think about whether Britain can have a few amendments in order to be able

:05:48.:05:53.

to hold a referendum, think how long it will take to negotiate every

:05:54.:05:58.

single aspect of our lives. We have been integrated in EE you for 30

:05:59.:06:02.

years. There have been regulations about medicines. One key point is

:06:03.:06:06.

that other countries will not be able to start negotiating with as

:06:07.:06:09.

well we are still in complicated initiations would be you. They will

:06:10.:06:13.

not know how free we are to negotiate with them. The whole thing

:06:14.:06:17.

does sound like it will be an almighty mess in which lawyers will

:06:18.:06:22.

be involved for perhaps up to a decade. The Metro is suggesting we

:06:23.:06:27.

have more confidence in ourselves. This is Iain Duncan-Smith thing

:06:28.:06:30.

Cameron has a low opinion of the British and this is where it is

:06:31.:06:33.

starting to become a little acrimonious. His view is we were

:06:34.:06:38.

very successful as a country before the EU and we can be again. This is

:06:39.:06:43.

a grand statement which does not mean anything. We may be a great

:06:44.:06:49.

country, a grand country. The greatest country on Earth, according

:06:50.:06:52.

to Iain Duncan-Smith. The point is the simple complicate it fact of the

:06:53.:06:57.

way the world operates. They are not saying Britain is not great. What is

:06:58.:07:01.

extraordinary is the people who want to leave the EU are complaining

:07:02.:07:04.

bitterly about Cameron being rude about them but here they are

:07:05.:07:08.

launching into a full frontal attack on the Prime Minister. It is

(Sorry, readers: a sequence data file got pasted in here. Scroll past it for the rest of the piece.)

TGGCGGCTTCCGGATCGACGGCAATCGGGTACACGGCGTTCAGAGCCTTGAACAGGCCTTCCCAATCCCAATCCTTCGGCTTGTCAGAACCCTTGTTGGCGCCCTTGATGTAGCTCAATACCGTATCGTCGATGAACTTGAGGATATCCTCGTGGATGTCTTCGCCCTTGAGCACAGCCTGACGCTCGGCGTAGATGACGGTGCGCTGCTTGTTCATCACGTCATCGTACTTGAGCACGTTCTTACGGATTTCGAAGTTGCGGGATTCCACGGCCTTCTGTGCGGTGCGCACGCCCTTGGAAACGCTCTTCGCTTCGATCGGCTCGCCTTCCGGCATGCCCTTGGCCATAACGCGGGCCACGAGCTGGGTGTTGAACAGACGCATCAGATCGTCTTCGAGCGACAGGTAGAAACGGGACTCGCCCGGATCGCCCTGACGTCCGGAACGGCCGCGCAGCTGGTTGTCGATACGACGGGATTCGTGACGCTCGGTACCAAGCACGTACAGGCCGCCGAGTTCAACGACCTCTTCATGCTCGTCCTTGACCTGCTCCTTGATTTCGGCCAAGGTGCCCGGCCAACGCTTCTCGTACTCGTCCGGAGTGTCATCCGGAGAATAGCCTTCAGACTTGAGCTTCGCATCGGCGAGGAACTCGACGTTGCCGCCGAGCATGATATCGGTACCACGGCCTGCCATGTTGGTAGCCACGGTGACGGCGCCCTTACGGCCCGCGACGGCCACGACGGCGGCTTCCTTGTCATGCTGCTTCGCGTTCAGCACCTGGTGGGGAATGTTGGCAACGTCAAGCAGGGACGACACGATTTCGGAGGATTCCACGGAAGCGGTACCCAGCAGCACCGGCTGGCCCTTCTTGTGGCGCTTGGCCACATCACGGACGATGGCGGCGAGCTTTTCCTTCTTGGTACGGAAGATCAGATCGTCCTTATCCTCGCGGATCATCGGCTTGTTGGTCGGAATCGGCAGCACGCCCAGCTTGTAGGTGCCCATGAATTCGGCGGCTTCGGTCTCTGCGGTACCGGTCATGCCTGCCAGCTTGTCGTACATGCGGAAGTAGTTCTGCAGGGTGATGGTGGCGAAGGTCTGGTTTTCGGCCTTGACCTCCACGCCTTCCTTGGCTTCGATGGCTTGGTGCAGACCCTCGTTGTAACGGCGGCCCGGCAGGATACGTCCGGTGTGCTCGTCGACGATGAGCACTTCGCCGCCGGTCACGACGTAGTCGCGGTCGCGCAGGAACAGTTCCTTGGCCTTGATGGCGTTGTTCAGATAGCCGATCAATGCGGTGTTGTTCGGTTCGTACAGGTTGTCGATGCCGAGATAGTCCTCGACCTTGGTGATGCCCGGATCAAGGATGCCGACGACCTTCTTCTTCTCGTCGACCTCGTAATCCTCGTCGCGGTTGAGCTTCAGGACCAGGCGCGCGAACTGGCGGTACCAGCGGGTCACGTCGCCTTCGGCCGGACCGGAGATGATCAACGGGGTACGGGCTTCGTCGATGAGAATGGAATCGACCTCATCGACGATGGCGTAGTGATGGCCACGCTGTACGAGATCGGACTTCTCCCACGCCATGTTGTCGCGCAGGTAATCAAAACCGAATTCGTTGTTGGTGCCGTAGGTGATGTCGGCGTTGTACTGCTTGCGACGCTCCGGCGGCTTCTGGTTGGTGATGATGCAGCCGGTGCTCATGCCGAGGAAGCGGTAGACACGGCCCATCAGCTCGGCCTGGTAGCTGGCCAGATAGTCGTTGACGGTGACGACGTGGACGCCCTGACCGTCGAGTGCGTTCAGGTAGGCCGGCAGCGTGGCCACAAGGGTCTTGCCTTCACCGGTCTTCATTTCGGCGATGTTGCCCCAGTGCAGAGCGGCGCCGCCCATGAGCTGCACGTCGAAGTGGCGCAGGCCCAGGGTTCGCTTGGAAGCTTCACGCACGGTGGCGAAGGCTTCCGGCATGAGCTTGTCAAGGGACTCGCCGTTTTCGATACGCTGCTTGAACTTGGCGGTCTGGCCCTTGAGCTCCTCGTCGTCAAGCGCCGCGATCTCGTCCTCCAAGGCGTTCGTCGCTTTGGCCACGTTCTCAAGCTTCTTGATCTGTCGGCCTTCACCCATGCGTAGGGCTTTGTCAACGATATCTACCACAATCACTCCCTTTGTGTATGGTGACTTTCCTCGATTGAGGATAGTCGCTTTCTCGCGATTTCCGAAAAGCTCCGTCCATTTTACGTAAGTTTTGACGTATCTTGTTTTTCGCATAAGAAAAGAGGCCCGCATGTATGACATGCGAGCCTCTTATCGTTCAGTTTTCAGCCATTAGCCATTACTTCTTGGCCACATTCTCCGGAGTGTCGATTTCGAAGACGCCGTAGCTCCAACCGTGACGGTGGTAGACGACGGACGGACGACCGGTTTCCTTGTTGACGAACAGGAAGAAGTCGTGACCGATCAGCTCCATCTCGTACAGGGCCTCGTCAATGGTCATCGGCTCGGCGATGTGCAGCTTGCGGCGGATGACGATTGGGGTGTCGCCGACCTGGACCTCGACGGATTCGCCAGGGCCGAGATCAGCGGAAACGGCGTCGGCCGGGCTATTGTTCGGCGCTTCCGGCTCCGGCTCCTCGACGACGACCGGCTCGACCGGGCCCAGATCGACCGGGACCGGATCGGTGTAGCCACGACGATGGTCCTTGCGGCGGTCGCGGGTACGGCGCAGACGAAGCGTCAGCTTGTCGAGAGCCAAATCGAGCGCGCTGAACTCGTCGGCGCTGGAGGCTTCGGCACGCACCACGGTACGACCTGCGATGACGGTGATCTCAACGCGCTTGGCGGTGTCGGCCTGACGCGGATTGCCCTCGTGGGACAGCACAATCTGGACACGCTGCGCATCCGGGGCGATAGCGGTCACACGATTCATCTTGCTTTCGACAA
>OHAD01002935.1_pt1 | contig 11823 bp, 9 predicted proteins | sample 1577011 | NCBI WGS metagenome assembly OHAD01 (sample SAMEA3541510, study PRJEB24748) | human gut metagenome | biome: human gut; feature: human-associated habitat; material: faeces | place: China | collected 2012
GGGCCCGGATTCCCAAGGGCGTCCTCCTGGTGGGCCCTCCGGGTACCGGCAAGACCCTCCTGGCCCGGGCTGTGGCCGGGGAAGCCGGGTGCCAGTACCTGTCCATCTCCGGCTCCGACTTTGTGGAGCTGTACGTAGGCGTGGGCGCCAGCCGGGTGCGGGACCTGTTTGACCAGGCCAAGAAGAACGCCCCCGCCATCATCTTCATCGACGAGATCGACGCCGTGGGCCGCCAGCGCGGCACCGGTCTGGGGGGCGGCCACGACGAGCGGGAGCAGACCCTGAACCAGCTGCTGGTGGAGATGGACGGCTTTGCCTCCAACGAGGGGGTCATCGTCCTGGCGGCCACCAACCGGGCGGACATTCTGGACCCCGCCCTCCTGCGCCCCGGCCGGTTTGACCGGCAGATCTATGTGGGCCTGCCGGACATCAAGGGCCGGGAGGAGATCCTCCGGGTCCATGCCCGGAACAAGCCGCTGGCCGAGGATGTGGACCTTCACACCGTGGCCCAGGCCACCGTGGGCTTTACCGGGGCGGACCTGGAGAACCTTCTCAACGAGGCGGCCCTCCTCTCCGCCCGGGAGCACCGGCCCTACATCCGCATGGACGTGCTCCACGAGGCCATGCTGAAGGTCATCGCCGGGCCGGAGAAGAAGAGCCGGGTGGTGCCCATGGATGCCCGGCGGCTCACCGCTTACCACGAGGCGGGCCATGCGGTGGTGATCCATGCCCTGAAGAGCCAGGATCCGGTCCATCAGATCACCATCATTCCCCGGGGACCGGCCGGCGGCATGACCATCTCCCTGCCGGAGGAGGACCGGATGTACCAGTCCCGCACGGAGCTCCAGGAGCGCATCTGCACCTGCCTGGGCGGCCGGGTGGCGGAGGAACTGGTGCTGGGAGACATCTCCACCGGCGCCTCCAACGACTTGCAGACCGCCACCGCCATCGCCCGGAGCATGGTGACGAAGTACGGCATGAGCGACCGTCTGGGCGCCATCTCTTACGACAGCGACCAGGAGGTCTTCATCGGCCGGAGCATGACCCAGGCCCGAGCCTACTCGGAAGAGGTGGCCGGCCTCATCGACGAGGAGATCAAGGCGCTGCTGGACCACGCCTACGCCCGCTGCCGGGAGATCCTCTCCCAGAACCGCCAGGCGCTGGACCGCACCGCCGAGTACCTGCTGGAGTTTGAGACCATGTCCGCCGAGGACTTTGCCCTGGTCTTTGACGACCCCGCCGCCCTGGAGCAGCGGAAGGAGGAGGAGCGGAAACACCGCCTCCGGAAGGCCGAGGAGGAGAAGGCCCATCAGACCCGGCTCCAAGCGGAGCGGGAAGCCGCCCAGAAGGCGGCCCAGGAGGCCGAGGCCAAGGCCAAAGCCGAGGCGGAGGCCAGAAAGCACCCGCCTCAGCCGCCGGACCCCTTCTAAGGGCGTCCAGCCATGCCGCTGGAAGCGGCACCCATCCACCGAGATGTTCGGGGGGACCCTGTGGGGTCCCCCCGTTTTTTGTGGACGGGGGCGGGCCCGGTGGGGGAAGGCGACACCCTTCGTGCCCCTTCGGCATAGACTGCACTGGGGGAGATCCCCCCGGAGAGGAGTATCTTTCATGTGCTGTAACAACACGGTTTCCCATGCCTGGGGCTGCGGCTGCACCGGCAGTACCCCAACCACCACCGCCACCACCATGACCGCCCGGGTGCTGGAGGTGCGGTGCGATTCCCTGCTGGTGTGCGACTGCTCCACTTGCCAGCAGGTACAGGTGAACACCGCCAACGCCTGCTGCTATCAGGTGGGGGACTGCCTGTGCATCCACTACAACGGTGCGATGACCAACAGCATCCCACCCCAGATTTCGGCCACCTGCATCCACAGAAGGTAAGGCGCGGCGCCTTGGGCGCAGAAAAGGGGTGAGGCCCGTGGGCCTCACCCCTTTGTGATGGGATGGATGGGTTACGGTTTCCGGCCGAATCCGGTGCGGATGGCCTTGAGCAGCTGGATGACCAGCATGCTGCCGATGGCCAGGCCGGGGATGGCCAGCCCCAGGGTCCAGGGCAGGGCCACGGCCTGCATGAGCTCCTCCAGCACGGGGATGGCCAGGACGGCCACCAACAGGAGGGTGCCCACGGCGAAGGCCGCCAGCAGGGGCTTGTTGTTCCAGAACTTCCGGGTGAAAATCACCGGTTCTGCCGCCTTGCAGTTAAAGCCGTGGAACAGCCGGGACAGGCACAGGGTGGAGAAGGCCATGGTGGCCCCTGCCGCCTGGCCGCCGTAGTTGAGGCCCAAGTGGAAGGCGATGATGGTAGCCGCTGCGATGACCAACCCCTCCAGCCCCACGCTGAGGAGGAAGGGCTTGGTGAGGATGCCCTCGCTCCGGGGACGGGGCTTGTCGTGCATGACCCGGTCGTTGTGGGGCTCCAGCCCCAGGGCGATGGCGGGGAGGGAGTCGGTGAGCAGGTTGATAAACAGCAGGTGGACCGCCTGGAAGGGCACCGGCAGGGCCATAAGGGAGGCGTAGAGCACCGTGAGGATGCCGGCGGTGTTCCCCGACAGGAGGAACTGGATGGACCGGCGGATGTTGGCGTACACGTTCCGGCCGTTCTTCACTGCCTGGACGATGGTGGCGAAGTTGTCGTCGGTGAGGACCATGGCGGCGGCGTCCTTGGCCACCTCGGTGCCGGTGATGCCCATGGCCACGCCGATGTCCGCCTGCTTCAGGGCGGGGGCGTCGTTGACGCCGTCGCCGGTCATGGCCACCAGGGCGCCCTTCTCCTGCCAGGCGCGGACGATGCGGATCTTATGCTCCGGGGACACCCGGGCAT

:07:09.:07:15.

inconsistent. This is where the arguments between the in group and

:07:16.:07:17.

the outgroup get in the way for a lot of people who are trying to

:07:18.:07:20.

plough their way through all of this. It comes about a political

:07:21.:07:24.

feud rather than the actual issues. The other one of which has been

:07:25.:07:28.

overlooked in all of these stories, are the EU countries we are leaving

:07:29.:07:32.

going to be in a mood to cut us a good deal if we leave? That seems to

:07:33.:07:39.

be a big question. In the Telegraph, patients die in 111 ambulance

:07:40.:07:44.

scandal. Can you sum it up for us? It seems that in the south-east,

:07:45.:07:49.

there was a particular ambulance trust who decided it could only meet

:07:50.:07:52.

targets if it secretly kept ambulance waiting for an extra ten

:07:53.:07:55.

minutes before they were sent out to emergency calls. The call handlers

:07:56.:07:59.

for I'm blazers were on their way, the people having after-tax thought

:08:00.:08:05.

ambulance is were on their way but they were delayed so that the trust

:08:06.:08:10.

could be seen to be meeting its targets. Now it is out it is a total

:08:11.:08:16.

scandal. It is part of the cuts. It is trust is desperately trying to do

:08:17.:08:19.

what they can while thinking they do not have the resources to do them.